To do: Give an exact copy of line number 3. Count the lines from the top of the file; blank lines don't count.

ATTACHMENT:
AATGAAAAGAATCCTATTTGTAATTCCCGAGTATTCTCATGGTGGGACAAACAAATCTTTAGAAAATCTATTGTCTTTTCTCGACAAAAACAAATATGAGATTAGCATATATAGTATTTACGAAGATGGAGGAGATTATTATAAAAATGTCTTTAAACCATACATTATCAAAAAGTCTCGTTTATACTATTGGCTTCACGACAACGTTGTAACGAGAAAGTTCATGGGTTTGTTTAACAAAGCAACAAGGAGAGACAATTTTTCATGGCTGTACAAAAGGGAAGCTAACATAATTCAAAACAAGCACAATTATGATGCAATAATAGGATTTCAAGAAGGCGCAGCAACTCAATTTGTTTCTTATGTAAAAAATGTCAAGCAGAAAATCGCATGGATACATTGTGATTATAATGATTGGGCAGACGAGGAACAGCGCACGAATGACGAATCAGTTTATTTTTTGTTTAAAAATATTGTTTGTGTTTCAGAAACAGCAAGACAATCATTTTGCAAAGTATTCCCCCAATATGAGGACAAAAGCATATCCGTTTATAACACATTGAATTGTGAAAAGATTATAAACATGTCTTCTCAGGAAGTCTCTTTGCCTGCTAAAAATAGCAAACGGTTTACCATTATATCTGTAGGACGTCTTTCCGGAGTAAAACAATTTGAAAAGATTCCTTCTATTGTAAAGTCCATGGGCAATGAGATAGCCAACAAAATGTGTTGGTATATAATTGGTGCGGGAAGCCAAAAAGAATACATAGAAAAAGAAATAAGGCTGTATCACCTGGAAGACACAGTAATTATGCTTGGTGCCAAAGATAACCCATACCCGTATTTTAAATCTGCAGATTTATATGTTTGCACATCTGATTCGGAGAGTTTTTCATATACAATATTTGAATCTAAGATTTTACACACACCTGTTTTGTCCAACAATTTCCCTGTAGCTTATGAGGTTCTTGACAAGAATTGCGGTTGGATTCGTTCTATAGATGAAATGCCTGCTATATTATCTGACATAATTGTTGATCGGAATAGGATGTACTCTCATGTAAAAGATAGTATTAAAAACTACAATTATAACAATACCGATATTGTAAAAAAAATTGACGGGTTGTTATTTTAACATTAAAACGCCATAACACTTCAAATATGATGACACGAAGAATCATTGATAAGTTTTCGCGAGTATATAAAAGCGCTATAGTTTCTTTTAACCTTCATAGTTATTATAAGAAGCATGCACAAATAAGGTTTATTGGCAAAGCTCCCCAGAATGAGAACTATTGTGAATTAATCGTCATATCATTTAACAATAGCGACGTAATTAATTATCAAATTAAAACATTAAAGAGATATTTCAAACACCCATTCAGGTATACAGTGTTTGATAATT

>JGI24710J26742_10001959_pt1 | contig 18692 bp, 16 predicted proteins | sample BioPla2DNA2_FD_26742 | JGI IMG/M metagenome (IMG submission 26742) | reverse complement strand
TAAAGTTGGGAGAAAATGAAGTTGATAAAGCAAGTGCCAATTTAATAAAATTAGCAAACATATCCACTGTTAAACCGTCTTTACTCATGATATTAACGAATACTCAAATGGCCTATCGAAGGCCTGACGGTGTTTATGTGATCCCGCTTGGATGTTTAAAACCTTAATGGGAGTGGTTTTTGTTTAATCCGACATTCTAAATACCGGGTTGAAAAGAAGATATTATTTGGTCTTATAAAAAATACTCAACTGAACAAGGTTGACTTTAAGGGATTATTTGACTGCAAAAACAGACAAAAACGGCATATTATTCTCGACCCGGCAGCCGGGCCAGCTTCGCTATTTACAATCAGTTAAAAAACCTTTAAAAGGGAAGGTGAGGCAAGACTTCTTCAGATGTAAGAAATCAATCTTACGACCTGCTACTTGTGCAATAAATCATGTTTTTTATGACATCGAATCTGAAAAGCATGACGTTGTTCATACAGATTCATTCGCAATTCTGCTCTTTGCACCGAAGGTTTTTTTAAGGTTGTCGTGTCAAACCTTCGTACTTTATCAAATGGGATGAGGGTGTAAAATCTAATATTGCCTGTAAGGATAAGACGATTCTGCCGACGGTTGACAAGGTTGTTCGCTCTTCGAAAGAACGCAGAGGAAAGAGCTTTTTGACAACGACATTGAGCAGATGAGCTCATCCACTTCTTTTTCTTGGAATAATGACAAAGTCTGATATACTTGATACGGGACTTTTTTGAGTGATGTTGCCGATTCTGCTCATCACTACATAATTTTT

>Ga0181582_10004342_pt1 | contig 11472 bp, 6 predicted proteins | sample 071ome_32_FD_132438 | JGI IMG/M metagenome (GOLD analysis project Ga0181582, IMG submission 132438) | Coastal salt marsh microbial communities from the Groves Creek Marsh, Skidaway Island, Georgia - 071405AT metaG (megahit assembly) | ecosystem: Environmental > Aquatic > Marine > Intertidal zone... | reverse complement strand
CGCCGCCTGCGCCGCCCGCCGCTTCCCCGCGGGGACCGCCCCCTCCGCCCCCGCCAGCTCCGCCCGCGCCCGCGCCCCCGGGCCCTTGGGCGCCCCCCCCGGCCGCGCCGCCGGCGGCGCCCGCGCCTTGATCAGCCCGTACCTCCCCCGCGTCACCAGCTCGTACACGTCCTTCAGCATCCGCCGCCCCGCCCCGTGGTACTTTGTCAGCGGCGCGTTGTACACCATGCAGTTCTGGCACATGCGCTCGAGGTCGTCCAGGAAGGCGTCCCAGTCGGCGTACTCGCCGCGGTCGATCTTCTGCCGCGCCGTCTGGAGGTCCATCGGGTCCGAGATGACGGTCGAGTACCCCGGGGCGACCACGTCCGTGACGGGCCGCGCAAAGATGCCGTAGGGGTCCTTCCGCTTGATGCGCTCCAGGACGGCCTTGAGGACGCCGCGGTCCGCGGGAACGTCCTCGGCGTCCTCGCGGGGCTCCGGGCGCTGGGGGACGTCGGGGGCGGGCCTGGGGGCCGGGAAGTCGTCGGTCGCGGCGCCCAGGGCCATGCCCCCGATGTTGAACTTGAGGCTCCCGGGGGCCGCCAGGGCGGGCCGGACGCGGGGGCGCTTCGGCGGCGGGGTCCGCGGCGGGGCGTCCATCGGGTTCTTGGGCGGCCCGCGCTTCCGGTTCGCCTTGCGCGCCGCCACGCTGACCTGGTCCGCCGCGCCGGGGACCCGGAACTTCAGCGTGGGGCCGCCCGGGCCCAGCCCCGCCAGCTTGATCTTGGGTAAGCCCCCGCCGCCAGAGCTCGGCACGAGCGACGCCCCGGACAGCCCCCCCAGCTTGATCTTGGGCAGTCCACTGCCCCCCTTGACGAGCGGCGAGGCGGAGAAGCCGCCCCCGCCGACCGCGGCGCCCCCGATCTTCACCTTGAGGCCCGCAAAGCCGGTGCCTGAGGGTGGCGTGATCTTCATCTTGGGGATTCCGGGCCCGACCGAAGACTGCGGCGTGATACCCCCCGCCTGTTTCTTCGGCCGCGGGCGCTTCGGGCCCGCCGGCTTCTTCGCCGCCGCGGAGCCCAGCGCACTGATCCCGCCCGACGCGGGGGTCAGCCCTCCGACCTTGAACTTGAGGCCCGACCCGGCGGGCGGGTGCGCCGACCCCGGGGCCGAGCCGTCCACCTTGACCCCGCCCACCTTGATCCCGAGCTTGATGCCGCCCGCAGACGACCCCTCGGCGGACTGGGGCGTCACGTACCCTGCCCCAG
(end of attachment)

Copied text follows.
TAAAGTTGGGAGAAAATGAAGTTGATAAAGCAAGTGCCAATTTAATAAAATTAGCAAACATATCCACTGTTAAACCGTCTTTACTCATGATATTAACGAATACTCAAATGGCCTATCGAAGGCCTGACGGTGTTTATGTGATCCCGCTTGGATGTTTAAAACCTTAATGGGAGTGGTTTTTGTTTAATCCGACATTCTAAATACCGGGTTGAAAAGAAGATATTATTTGGTCTTATAAAAAATACTCAACTGAACAAGGTTGACTTTAAGGGATTATTTGACTGCAAAAACAGACAAAAACGGCATATTATTCTCGACCCGGCAGCCGGGCCAGCTTCGCTATTTACAATCAGTTAAAAAACCTTTAAAAGGGAAGGTGAGGCAAGACTTCTTCAGATGTAAGAAATCAATCTTACGACCTGCTACTTGTGCAATAAATCATGTTTTTTATGACATCGAATCTGAAAAGCATGACGTTGTTCATACAGATTCATTCGCAATTCTGCTCTTTGCACCGAAGGTTTTTTTAAGGTTGTCGTGTCAAACCTTCGTACTTTATCAAATGGGATGAGGGTGTAAAATCTAATATTGCCTGTAAGGATAAGACGATTCTGCCGACGGTTGACAAGGTTGTTCGCTCTTCGAAAGAACGCAGAGGAAAGAGCTTTTTGACAACGACATTGAGCAGATGAGCTCATCCACTTCTTTTTCTTGGAATAATGACAAAGTCTGATATACTTGATACGGGACTTTTTTGAGTGATGTTGCCGATTCTGCTCATCACTACATAATTTTT